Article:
GLM plans to go further by being a financially inclusive bank, addressing issues of inclusion in product design. For example, its current account will feature budgeting tools, known as a digital “jam jar”, which will enable account holders to allocate cash to particular uses.
It will also feature near real time settlement, so account holders will always know exactly how much money they can spend. Such features would benefit any account holder. However, they are particularly useful to those managing on a tight budget.
As fears of incurring unexpected bank charges is major reason why some on the lower end of the socio-economic scale do not have bank accounts, this should go some way towards reducing the poverty premium individuals incur when the lack of a bank account prevents them from paying bills by direct debit.
Importantly, we have identified a range of measures we plan to track from the outset, such that we will have available information we can use to assess our progress on an ongoing basis. With the help of partners such as providers of social housing and energy, we believe we can tackle issues of financial exclusion.
The challenges of starting a new bank
Establishing a new bank is a challenge. Before we can begin operations, we need to be authorised to do so by the Prudential Regulatory Authority and the Financial Conduct Authority, our regulators.
They will want to see our business plan and assure themselves that we will be a sustainable enterprise, one that will keep deposits safe and treat customers fairly. The process could take a year or more. If we are successful, we will be authorised to operate on only a limited basis to assure our regulators that we have the systems, people and processes we need to expand our operations across the city.
Again, the process of obtaining regulatory approval to begin full operations could take a year. We are currently raising funds so we can hire the staff and professional advisors we need to develop our business plan, commence limited operations and finally capitalise the bank.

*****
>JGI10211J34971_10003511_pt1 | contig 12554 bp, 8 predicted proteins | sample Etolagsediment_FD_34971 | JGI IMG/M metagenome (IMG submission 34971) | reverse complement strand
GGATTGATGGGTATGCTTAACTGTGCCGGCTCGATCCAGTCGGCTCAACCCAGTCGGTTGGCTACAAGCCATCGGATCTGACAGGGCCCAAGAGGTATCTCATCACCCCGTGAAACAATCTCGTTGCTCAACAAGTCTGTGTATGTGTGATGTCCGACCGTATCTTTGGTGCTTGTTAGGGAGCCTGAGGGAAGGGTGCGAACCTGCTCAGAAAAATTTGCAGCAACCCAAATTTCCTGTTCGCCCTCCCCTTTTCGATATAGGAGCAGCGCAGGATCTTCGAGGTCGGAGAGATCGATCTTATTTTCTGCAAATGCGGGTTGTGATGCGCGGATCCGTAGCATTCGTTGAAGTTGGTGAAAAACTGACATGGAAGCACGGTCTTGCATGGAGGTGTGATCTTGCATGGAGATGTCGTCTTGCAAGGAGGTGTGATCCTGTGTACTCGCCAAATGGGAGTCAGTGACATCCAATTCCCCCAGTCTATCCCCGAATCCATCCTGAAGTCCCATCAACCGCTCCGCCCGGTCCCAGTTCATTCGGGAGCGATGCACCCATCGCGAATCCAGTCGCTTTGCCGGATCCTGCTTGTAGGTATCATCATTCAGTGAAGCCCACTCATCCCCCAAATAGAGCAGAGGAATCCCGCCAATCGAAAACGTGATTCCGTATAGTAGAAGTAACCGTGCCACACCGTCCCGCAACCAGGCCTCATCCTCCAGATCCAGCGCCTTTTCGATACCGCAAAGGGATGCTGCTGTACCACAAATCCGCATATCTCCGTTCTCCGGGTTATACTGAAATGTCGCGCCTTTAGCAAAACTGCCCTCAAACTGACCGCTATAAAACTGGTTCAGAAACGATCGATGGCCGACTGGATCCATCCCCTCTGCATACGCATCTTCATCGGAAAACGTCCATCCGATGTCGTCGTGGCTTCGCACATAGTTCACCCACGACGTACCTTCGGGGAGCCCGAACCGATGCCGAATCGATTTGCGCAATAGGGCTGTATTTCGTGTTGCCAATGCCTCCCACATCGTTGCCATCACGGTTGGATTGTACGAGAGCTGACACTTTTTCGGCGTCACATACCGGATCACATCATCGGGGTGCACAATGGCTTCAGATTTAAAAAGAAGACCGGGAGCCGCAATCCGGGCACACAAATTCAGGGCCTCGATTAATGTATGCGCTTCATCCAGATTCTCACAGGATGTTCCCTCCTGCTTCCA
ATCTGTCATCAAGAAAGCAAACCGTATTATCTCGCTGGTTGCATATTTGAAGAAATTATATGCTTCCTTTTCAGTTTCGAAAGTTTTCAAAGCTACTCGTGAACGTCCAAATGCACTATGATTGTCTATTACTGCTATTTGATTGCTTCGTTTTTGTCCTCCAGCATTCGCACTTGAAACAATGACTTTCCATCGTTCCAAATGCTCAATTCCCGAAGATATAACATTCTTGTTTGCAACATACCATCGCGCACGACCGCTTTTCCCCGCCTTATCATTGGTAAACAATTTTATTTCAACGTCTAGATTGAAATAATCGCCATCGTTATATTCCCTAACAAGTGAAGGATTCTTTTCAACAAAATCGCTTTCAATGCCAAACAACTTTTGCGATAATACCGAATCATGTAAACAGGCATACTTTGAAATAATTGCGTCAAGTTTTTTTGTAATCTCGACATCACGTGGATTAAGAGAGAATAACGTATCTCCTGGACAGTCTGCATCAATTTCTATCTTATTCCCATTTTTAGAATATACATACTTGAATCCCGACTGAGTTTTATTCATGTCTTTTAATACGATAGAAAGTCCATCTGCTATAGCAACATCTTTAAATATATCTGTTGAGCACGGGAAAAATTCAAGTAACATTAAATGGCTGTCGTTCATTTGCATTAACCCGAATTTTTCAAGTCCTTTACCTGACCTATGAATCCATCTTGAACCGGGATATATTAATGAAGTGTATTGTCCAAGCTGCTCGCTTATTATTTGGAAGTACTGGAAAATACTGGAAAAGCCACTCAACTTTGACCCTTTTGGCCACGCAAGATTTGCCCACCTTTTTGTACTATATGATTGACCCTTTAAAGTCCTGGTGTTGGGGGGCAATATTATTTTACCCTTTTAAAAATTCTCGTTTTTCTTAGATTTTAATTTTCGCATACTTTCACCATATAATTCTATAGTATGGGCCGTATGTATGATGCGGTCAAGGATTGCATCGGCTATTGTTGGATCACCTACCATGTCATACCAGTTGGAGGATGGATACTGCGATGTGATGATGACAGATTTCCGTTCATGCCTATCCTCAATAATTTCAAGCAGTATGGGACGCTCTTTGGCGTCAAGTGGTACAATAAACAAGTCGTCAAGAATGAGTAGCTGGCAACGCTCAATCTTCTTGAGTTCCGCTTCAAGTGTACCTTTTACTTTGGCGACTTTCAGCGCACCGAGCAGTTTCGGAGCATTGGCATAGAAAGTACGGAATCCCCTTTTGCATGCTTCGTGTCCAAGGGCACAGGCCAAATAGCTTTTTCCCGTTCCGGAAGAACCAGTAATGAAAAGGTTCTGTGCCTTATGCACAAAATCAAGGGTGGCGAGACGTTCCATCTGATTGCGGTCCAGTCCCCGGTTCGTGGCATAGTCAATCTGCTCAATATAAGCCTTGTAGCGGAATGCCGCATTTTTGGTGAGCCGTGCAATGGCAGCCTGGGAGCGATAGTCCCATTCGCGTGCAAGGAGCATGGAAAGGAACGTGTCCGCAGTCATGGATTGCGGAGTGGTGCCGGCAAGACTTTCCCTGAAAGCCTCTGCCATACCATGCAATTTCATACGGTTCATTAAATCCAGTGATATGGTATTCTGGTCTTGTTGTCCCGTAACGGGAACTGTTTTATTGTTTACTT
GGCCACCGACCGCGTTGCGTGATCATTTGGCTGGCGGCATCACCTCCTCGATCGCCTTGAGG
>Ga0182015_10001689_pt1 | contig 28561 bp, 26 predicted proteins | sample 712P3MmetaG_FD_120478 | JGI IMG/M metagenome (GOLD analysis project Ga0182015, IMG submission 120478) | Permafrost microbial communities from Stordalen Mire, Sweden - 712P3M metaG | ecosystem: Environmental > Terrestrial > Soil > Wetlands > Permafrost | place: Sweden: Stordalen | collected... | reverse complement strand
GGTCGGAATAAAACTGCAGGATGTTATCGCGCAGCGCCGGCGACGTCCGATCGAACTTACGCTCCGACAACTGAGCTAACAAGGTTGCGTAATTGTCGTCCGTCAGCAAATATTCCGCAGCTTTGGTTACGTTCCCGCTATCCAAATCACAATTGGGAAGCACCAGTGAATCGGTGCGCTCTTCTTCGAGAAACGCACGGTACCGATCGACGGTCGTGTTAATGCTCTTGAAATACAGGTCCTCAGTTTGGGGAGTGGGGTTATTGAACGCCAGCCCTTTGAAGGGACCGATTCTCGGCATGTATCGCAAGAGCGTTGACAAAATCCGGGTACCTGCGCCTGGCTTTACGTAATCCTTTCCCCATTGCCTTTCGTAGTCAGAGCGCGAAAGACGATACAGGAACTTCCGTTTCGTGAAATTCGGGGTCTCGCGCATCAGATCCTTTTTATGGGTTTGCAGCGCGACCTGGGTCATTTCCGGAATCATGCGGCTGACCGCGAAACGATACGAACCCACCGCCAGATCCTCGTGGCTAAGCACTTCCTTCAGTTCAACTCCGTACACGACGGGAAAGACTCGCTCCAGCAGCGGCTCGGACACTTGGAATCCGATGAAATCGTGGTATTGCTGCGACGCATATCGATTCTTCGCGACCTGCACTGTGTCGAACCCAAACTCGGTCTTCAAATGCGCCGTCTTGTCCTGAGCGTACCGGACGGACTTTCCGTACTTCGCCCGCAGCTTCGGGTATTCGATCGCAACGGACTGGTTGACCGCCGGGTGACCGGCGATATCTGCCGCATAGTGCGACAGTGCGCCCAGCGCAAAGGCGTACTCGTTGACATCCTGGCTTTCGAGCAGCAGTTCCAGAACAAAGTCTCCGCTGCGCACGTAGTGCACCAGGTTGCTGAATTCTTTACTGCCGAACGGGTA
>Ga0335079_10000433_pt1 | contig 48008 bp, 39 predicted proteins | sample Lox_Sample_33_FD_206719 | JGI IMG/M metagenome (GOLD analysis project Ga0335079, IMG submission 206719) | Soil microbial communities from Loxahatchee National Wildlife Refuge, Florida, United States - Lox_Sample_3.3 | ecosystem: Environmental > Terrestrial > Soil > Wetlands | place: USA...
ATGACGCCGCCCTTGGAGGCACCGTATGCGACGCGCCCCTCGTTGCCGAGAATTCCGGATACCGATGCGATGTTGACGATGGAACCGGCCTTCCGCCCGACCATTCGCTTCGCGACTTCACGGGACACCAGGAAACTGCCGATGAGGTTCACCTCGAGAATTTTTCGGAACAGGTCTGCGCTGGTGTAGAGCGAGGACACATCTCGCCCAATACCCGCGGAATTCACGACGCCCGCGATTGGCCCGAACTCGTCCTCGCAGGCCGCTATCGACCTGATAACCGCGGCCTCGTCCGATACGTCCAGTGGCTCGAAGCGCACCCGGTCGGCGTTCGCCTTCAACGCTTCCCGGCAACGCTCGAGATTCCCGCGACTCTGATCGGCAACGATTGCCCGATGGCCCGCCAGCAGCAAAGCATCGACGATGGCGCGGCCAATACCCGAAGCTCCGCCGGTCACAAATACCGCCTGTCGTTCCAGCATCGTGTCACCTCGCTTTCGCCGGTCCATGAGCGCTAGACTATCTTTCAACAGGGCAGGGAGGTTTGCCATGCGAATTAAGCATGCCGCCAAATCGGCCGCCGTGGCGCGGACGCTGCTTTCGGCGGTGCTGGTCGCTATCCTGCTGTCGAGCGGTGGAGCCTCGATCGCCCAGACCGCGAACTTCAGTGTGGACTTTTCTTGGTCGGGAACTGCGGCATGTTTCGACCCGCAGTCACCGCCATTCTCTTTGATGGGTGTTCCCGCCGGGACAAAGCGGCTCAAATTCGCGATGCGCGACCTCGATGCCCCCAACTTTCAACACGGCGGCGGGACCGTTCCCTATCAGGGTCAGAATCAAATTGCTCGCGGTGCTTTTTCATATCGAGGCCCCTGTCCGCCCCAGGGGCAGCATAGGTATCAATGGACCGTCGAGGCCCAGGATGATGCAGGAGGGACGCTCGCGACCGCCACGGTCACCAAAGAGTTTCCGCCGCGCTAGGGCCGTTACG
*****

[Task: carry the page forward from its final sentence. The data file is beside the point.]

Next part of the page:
How you can help Greater London Mutual
The RSA has lent a hand, investing £10,000 in GLM and offering valuable support and advice through its Transform programme. Nonetheless, we have a lot to do.
There are a number of ways you can help us. If you are either a sophisticated investor or high net worth individual and would like to know more about the possibility of investing in GLM, we would love to hear from you.
Other ways to get involved include becoming a friend, an advisor, a member of the team or, eventually, a customer. We need the support of the 9,000 Fellows living in London to help us realise our vision. We cannot do it without you.
Kathryn Kerle FRSA is the Chair of Greater London Mutual.
If you meet the criteria as a high net worth or sophisticated investor and would like more information about investing in GLM you can email her at email@example.com
For other queries and to find out more about getting involved and supporting GLM please email Mark Hall, Deputy Head of Engagement at the RSA at Mark.Hall@rsa.org.uk